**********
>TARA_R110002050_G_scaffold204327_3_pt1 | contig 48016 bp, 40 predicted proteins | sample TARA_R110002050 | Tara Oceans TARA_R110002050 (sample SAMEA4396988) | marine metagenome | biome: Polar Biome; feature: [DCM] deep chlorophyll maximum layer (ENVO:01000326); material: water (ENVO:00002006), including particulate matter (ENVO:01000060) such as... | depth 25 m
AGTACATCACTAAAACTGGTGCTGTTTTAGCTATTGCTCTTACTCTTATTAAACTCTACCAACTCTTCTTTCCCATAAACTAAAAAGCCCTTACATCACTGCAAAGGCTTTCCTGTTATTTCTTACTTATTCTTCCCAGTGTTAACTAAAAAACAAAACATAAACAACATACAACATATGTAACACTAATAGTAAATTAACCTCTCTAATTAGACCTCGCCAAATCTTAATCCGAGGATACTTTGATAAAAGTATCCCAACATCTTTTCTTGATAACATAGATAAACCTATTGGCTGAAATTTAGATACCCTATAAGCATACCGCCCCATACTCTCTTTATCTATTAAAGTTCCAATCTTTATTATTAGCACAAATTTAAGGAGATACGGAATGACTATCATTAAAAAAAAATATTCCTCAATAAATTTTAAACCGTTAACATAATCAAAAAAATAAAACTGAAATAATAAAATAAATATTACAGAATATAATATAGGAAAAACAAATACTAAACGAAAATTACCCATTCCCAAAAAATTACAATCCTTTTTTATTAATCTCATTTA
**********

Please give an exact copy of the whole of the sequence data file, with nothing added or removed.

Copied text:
>TARA_R110002050_G_scaffold204327_3_pt1 | contig 48016 bp, 40 predicted proteins | sample TARA_R110002050 | Tara Oceans TARA_R110002050 (sample SAMEA4396988) | marine metagenome | biome: Polar Biome; feature: [DCM] deep chlorophyll maximum layer (ENVO:01000326); material: water (ENVO:00002006), including particulate matter (ENVO:01000060) such as... | depth 25 m
AGTACATCACTAAAACTGGTGCTGTTTTAGCTATTGCTCTTACTCTTATTAAACTCTACCAACTCTTCTTTCCCATAAACTAAAAAGCCCTTACATCACTGCAAAGGCTTTCCTGTTATTTCTTACTTATTCTTCCCAGTGTTAACTAAAAAACAAAACATAAACAACATACAACATATGTAACACTAATAGTAAATTAACCTCTCTAATTAGACCTCGCCAAATCTTAATCCGAGGATACTTTGATAAAAGTATCCCAACATCTTTTCTTGATAACATAGATAAACCTATTGGCTGAAATTTAGATACCCTATAAGCATACCGCCCCATACTCTCTTTATCTATTAAAGTTCCAATCTTTATTATTAGCACAAATTTAAGGAGATACGGAATGACTATCATTAAAAAAAAATATTCCTCAATAAATTTTAAACCGTTAACATAATCAAAAAAATAAAACTGAAATAATAAAATAAATATTACAGAATATAATATAGGAAAAACAAATACTAAACGAAAATTACCCATTCCCAAAAAATTACAATCCTTTTTTATTAATCTCATTTA